Students turn their ‘Eye’ on Renaissance
December 3, 2008
By Christopher Huber
The 90 students at the Renaissance School of Art and Reasoning, and their parents, will soon get their first issue of The Raven Eye, the school’s new newspaper.
Eighteen students, three parent advisors and one teacher are hard at work to meet their deadline of Dec. 17 to send out the brand new publication.
What makes this school paper different is that it is not part of the school’s curriculum — it’s essentially an after-school club, said parent advisor Denise Pearl. The group is run like a class but is not graded. What’s better, especially in a time of school budget constraints, is that the newspaper costs nothing for the school, which is housed at Eastlake High School, said Renaissance lead teacher Diane Kane.
It also won’t go to press like most newspapers. The mostly student-run paper will be completely digital and will only be disseminated via email and on the school’s Web site, Kane said.
“The kids are so tech savvy and they get a lot of information from the net already,” Kane said. “So it kind of makes sense to continue to use that vehicle.”
The student-journalists meet for an hour every Wednesday and thus far have assigned typical teenage-interest beats, such as fashion, health, music and entertainment, news and comics, among other subjects.
The newspaper will also feature student art and poetry by various staff writers.
Renaissance eighth grader Katie Bond joined the newspaper to become the news and nonsense editor.
“Misspelled words bother me, so I like that,” Bond said about editing stories.
Students like fashion writer and seventh grader Madison Pearl joined the staff to continue their passion for writing.
“When I was little I used to write stories for my friends,” she said. “It’s fun to get to know everybody and to write for a paper everyone will see.”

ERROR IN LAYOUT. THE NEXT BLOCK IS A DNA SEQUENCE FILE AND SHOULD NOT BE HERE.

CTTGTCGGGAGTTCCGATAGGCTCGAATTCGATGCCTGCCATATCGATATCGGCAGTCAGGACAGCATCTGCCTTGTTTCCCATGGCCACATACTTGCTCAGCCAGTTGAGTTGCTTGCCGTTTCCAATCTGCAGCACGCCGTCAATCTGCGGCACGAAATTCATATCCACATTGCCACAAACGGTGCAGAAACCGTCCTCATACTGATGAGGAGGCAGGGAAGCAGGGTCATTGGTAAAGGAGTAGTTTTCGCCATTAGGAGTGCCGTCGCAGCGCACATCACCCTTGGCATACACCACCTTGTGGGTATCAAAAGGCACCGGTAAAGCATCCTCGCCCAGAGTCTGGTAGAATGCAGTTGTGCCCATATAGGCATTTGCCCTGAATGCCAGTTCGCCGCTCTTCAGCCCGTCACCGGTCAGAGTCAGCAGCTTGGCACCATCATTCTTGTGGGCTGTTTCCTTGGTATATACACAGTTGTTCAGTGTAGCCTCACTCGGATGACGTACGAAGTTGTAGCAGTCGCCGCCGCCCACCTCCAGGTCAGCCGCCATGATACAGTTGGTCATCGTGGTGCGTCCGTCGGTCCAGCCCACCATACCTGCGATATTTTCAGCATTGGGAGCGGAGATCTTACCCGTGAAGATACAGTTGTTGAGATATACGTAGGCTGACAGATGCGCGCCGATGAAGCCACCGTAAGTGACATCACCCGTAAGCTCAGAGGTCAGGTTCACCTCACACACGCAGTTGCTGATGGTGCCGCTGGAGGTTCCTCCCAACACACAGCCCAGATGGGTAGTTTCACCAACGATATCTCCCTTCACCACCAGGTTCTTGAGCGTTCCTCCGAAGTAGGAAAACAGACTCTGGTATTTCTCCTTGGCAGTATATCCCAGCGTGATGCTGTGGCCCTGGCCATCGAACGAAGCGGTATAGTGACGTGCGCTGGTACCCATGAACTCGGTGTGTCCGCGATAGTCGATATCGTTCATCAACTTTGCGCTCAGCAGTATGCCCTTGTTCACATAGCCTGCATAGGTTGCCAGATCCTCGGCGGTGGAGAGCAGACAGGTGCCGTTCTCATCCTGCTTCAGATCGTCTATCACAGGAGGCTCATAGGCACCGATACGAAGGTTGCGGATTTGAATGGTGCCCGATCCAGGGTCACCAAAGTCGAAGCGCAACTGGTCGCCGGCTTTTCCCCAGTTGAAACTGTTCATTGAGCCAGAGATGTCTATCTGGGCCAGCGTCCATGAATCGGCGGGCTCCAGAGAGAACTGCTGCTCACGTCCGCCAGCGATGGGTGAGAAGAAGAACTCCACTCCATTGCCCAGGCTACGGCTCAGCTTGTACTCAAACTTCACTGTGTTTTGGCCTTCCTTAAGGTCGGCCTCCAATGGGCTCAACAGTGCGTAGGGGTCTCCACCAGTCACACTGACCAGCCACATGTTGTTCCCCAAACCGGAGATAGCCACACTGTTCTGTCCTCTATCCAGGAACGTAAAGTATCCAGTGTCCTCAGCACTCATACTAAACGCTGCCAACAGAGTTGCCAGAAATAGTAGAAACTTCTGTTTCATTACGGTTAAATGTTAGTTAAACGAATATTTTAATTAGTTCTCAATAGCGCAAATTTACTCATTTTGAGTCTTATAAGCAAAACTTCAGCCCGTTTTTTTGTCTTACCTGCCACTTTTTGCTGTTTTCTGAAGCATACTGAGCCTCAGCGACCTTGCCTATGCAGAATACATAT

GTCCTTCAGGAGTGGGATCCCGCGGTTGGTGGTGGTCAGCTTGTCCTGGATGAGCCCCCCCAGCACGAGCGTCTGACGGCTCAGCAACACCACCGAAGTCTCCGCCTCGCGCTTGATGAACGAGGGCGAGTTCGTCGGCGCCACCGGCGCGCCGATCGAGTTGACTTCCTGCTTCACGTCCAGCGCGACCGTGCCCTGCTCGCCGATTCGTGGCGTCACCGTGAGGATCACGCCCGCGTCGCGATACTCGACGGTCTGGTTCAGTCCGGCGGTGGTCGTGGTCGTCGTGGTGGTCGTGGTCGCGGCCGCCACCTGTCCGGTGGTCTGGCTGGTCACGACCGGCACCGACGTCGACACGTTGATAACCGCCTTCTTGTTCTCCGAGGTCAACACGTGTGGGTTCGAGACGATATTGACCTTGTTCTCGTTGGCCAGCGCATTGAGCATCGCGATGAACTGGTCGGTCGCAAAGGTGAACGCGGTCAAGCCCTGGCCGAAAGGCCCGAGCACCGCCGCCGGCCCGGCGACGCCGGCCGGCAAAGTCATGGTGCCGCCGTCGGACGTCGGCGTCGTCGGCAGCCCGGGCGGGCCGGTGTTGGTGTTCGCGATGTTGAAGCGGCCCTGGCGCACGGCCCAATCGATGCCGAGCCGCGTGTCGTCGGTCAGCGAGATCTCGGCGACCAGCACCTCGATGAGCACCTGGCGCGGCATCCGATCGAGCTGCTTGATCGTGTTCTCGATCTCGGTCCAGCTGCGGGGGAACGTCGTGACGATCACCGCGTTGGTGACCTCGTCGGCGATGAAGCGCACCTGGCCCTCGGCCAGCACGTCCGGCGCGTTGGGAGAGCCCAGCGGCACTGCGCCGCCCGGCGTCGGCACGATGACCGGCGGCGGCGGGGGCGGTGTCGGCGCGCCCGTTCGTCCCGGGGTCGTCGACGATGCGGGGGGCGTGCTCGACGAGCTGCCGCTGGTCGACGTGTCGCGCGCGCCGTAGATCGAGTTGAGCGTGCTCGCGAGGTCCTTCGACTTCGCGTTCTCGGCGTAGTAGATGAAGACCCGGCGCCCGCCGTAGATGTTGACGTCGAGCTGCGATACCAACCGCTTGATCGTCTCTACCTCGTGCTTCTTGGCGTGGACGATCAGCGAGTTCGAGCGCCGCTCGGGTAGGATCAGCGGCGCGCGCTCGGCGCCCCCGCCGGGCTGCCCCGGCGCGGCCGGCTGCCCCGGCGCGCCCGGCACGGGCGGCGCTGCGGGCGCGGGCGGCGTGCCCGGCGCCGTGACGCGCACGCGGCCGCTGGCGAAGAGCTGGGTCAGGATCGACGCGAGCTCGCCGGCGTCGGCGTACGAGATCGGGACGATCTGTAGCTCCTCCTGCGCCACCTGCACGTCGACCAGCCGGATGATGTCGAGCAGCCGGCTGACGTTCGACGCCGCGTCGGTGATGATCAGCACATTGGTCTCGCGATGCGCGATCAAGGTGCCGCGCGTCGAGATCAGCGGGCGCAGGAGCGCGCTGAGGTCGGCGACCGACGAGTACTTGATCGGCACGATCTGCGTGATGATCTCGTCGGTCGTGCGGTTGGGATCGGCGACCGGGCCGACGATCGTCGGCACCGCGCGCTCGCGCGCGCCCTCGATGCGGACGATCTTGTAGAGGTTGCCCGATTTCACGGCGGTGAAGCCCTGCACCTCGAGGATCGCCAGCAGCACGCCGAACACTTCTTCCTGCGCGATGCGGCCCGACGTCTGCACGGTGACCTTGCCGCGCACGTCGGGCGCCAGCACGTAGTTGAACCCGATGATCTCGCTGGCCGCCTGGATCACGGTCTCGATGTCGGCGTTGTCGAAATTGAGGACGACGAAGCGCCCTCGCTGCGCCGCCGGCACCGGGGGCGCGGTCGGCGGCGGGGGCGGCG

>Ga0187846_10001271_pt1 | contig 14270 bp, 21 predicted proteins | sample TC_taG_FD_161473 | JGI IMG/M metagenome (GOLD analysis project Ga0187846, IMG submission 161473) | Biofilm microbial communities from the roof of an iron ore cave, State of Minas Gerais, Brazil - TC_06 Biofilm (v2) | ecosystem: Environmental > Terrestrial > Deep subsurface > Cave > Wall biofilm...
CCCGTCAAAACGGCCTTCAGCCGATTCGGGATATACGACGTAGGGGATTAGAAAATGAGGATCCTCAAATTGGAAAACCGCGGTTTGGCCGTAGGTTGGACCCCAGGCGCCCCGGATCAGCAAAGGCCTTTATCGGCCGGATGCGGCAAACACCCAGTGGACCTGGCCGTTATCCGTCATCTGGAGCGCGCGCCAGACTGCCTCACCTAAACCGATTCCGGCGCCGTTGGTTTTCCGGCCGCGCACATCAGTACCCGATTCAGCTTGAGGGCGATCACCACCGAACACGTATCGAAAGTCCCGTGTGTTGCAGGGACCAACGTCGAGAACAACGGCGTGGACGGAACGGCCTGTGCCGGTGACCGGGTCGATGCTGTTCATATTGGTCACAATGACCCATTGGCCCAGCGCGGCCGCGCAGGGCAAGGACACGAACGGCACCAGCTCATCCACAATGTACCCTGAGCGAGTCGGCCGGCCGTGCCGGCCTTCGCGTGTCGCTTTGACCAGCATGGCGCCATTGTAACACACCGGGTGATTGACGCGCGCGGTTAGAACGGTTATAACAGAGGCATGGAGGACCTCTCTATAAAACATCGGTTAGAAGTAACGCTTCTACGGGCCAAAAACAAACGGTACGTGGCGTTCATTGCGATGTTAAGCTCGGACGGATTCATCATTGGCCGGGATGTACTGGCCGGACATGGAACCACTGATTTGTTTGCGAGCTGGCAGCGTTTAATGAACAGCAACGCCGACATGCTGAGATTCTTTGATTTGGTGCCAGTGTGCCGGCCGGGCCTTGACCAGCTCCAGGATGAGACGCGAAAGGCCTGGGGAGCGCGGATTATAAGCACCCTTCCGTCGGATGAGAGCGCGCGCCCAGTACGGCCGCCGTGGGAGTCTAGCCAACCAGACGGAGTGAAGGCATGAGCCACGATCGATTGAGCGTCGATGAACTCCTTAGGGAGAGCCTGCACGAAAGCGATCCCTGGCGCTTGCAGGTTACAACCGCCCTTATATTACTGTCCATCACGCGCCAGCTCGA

The parent advisors Pearl, Amy Rapada and Delphine McCracken each contribute their expertise to create lesson plans for each meeting. McCracken specializes in photography and design and advises the students on visual storytelling and Pearl and Rapada each offer their experience as writers to teach the newspaper staff how to interview, write and edit their stories, Pearl said.
Although they collaborate to provide guidelines for the development of the paper, Pearl said they have to innovate because it’s the first year for the Raven Eye.
“We’re just kind of winging it,” she said. “We’re figuring it out as we go. But the students are enthusiastic.”
The Dec. 17 issue will technically be the first issue of the Raven Eye, but the school did attempt to start a newspaper last year. It failed to launch, due in part to it being too heavily student-run, Kane said. However, this year’s parent commitment has allowed it to succeed.
“It’s structured differently, and I think that’s what is making it successful,” Kane said. “And in the past it was a little more student-directed. With all the junior high kids, if you don’t have a strong foundation, you lose a little ground there. We’re fortunate to have dedicated parents.”
After the Dec. 17 issue, The Raven Eye comes out in February, April and June.
“Were hoping that if goes well and we stick together well be able to put out more papers next year,” Denise Pearl said.
Reporter Christopher Huber can be reached at 392-6434, ext. 242, or at email@example.com.
This version corrects the headline.